"The Herd Rides Again" is a Herman hit parade, played by Herd alumni and other top-flight musicians.. They perform with swing and enthusiasm. Caldonia features that hard-driving brass section and Woody, Al Cohn, Bob Brookmeyer and Nat Pierce. Just about everyone gets a solo turn on "Black Orchid," "Blowin' Up a Storm" and "Crazy Rhythm." Brookmeyer is at his most innovative on "Bijou," wisely keeping his distance from that Bill Harris solo that we can't get out of our heads.
The extracts from "Herman's Heat & Puente's Beat" are mostly by the band that Woody organized for a State Department tour of South America. Tito Puente and his rhythm provide plenty of Latin fire to send them off. There's some really fiery trumpet (unidentified) on "Latin Flight." Unfortunately,"Woodchoppers Ball" also makes an appearance. Please, not again!
Chubby Jackson leads a band of alumni and others in "Chubby Takes Over." It's a lightly-swinging group with a Basie flavor. Not too surprising as arrangers Nat Pierce and Ernie Wilkins had some responsibility for that flavor later on. Irving Markowitz and his trumpet are incendiary on Wilkins' arrangement of "Yes Indeed." The band climbs Brookmeyer's " Mt. Everest" with agility while Pierce's "It's Delovely" features fine section interplay. Pierce also wrote "Hail Hail the Herds All Here," an arrangement that builds and builds.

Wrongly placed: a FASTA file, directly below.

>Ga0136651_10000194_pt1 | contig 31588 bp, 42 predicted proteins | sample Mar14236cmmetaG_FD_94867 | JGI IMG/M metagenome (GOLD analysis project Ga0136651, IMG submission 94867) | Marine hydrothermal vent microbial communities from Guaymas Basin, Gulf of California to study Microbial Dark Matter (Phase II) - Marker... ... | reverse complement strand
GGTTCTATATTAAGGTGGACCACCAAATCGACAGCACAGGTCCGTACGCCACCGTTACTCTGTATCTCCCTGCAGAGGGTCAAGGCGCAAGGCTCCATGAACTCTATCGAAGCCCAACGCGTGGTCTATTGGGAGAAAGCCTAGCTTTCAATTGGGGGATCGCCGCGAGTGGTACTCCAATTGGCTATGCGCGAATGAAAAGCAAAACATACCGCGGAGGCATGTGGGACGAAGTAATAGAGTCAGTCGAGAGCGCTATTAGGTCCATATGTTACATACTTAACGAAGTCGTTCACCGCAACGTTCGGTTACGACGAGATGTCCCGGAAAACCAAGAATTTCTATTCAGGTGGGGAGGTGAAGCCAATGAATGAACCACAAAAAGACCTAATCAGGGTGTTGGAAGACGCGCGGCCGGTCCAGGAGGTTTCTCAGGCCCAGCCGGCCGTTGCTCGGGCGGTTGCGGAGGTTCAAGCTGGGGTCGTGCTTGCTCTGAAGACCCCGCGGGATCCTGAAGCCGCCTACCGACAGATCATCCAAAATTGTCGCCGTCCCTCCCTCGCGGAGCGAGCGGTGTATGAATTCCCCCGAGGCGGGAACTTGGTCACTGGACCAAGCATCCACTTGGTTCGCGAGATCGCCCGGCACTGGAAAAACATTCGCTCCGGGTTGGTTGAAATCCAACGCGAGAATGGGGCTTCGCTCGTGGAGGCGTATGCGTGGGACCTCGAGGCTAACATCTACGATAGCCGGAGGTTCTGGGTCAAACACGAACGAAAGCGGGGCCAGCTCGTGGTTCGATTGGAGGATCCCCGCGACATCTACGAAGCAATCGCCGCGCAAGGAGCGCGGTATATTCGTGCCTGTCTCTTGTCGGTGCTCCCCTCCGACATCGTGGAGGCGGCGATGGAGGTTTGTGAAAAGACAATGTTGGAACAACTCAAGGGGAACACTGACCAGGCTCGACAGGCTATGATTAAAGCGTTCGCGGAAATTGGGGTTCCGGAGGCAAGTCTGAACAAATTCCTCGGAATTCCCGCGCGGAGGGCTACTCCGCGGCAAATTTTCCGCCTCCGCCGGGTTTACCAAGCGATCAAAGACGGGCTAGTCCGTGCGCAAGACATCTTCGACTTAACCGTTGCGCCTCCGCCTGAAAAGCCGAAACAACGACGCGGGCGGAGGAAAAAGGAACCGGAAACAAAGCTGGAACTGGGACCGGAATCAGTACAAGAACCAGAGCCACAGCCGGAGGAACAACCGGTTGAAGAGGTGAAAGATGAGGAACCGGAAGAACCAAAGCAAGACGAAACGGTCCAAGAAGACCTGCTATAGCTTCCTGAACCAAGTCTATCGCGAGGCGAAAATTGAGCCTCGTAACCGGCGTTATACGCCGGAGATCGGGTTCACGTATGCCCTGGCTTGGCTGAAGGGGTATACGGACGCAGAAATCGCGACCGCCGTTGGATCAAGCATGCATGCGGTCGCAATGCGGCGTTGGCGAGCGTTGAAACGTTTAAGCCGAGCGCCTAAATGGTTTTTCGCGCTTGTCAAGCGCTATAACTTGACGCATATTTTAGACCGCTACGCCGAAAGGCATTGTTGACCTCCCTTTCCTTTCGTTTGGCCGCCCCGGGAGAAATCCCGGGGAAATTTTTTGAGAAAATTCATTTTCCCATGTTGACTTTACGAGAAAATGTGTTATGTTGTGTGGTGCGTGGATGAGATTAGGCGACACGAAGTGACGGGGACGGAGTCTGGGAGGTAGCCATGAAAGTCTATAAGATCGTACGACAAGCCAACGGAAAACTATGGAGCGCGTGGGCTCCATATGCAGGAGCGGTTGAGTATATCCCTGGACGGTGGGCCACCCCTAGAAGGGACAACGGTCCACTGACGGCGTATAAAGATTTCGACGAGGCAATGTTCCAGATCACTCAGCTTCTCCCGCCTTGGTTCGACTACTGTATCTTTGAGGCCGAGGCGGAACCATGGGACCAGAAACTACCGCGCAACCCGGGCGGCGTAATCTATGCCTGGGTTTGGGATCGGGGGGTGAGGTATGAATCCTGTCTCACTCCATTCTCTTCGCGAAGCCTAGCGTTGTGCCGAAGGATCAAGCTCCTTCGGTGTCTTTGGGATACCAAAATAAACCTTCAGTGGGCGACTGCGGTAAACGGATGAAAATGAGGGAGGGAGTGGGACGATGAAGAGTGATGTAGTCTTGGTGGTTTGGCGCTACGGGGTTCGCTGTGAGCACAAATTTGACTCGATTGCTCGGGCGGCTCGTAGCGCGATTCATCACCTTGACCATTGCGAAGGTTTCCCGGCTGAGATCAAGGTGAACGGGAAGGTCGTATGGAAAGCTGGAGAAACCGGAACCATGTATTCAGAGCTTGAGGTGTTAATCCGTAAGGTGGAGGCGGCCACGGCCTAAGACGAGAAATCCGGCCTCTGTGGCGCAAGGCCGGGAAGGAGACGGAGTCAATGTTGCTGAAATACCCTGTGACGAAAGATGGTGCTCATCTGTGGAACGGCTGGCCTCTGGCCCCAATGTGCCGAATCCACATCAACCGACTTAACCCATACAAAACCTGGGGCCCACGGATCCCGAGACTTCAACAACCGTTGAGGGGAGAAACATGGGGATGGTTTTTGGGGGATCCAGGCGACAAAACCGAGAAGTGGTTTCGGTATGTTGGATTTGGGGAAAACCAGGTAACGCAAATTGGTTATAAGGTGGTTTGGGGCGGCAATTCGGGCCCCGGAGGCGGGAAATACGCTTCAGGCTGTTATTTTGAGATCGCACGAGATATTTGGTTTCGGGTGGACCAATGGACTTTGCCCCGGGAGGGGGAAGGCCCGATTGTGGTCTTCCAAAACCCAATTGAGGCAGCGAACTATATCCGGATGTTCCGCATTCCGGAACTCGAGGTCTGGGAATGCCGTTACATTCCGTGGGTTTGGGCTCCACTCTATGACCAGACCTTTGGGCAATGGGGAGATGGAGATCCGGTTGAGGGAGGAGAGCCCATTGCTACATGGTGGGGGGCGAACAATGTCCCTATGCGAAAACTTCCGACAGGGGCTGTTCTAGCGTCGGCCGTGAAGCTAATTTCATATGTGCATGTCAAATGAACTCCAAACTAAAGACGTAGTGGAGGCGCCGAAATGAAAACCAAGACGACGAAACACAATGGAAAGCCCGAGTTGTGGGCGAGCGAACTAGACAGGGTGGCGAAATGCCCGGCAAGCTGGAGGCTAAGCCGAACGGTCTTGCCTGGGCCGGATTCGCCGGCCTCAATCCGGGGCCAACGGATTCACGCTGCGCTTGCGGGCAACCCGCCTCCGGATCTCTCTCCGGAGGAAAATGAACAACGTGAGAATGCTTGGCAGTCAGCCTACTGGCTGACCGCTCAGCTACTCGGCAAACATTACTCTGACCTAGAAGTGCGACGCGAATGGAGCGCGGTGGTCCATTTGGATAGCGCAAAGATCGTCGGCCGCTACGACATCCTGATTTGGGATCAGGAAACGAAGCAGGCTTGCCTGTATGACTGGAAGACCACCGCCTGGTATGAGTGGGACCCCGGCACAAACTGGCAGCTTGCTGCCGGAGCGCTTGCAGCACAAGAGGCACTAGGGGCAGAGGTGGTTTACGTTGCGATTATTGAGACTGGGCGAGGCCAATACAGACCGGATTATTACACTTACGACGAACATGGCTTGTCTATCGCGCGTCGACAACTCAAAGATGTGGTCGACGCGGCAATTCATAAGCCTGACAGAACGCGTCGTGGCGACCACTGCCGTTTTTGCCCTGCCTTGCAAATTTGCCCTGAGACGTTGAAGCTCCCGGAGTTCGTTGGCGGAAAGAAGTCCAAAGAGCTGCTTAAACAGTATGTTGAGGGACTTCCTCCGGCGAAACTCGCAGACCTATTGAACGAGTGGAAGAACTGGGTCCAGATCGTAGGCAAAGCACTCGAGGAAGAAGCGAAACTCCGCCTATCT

The collaboration between Charlie Byrd and the Herman band, "Bamba Samba Bossa Nova" (arrangements by Sid Feller) is a well-recorded gem. Byrd is superbly sensitive on Spanish guitar. especially on his "Original #2" - a lovely ballad contrasting emotional brass and pensive flutes.
This release ends with Stravinsky's provocative "Ebony Concerto." Difficult to play, and controversial, it was premiered at Carnegie Hall and recorded three times. This was the second. The last was just before Woody's death and featured Richard Stoltzman. Well worth listening to.
All in all, an interesting look at a brief period in Woody's long career. Woody, who survived everything except the IRS.
Note: Everest deserves thanks for using cardboard packaging. However, the otherwise helpful liner notes are in minuscule type with poor color contrast. Whomever is responsible should be made to read it all one hundred times!